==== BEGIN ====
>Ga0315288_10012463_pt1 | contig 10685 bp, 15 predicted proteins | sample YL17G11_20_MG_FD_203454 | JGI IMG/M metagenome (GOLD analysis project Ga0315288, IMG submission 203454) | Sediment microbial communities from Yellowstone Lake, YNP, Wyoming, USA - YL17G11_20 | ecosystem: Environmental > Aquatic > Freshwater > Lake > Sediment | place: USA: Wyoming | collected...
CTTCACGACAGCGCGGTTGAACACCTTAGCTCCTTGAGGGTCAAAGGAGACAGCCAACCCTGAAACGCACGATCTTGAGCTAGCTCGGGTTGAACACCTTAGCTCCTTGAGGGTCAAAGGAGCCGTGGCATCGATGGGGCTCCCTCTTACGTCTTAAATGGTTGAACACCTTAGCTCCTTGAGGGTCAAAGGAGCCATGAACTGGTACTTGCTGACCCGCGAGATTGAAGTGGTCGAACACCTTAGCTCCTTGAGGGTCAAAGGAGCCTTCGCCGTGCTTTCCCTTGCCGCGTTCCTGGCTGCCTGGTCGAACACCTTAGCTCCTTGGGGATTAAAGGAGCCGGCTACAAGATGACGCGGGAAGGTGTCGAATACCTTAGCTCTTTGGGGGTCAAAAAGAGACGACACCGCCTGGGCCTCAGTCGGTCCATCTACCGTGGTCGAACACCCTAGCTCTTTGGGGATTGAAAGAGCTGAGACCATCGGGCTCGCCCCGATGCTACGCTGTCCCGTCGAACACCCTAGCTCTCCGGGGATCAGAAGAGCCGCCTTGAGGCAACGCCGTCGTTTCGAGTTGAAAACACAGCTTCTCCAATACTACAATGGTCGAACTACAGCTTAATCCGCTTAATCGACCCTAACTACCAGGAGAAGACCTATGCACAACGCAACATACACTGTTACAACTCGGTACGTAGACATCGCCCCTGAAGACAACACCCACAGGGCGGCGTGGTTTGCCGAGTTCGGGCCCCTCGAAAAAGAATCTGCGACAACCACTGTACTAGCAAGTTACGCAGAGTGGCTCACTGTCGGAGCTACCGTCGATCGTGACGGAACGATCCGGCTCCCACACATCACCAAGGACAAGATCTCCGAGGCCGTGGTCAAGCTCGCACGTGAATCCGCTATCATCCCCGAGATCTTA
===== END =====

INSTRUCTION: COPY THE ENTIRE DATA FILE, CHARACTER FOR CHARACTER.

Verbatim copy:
>Ga0315288_10012463_pt1 | contig 10685 bp, 15 predicted proteins | sample YL17G11_20_MG_FD_203454 | JGI IMG/M metagenome (GOLD analysis project Ga0315288, IMG submission 203454) | Sediment microbial communities from Yellowstone Lake, YNP, Wyoming, USA - YL17G11_20 | ecosystem: Environmental > Aquatic > Freshwater > Lake > Sediment | place: USA: Wyoming | collected...
CTTCACGACAGCGCGGTTGAACACCTTAGCTCCTTGAGGGTCAAAGGAGACAGCCAACCCTGAAACGCACGATCTTGAGCTAGCTCGGGTTGAACACCTTAGCTCCTTGAGGGTCAAAGGAGCCGTGGCATCGATGGGGCTCCCTCTTACGTCTTAAATGGTTGAACACCTTAGCTCCTTGAGGGTCAAAGGAGCCATGAACTGGTACTTGCTGACCCGCGAGATTGAAGTGGTCGAACACCTTAGCTCCTTGAGGGTCAAAGGAGCCTTCGCCGTGCTTTCCCTTGCCGCGTTCCTGGCTGCCTGGTCGAACACCTTAGCTCCTTGGGGATTAAAGGAGCCGGCTACAAGATGACGCGGGAAGGTGTCGAATACCTTAGCTCTTTGGGGGTCAAAAAGAGACGACACCGCCTGGGCCTCAGTCGGTCCATCTACCGTGGTCGAACACCCTAGCTCTTTGGGGATTGAAAGAGCTGAGACCATCGGGCTCGCCCCGATGCTACGCTGTCCCGTCGAACACCCTAGCTCTCCGGGGATCAGAAGAGCCGCCTTGAGGCAACGCCGTCGTTTCGAGTTGAAAACACAGCTTCTCCAATACTACAATGGTCGAACTACAGCTTAATCCGCTTAATCGACCCTAACTACCAGGAGAAGACCTATGCACAACGCAACATACACTGTTACAACTCGGTACGTAGACATCGCCCCTGAAGACAACACCCACAGGGCGGCGTGGTTTGCCGAGTTCGGGCCCCTCGAAAAAGAATCTGCGACAACCACTGTACTAGCAAGTTACGCAGAGTGGCTCACTGTCGGAGCTACCGTCGATCGTGACGGAACGATCCGGCTCCCACACATCACCAAGGACAAGATCTCCGAGGCCGTGGTCAAGCTCGCACGTGAATCCGCTATCATCCCCGAGATCTTA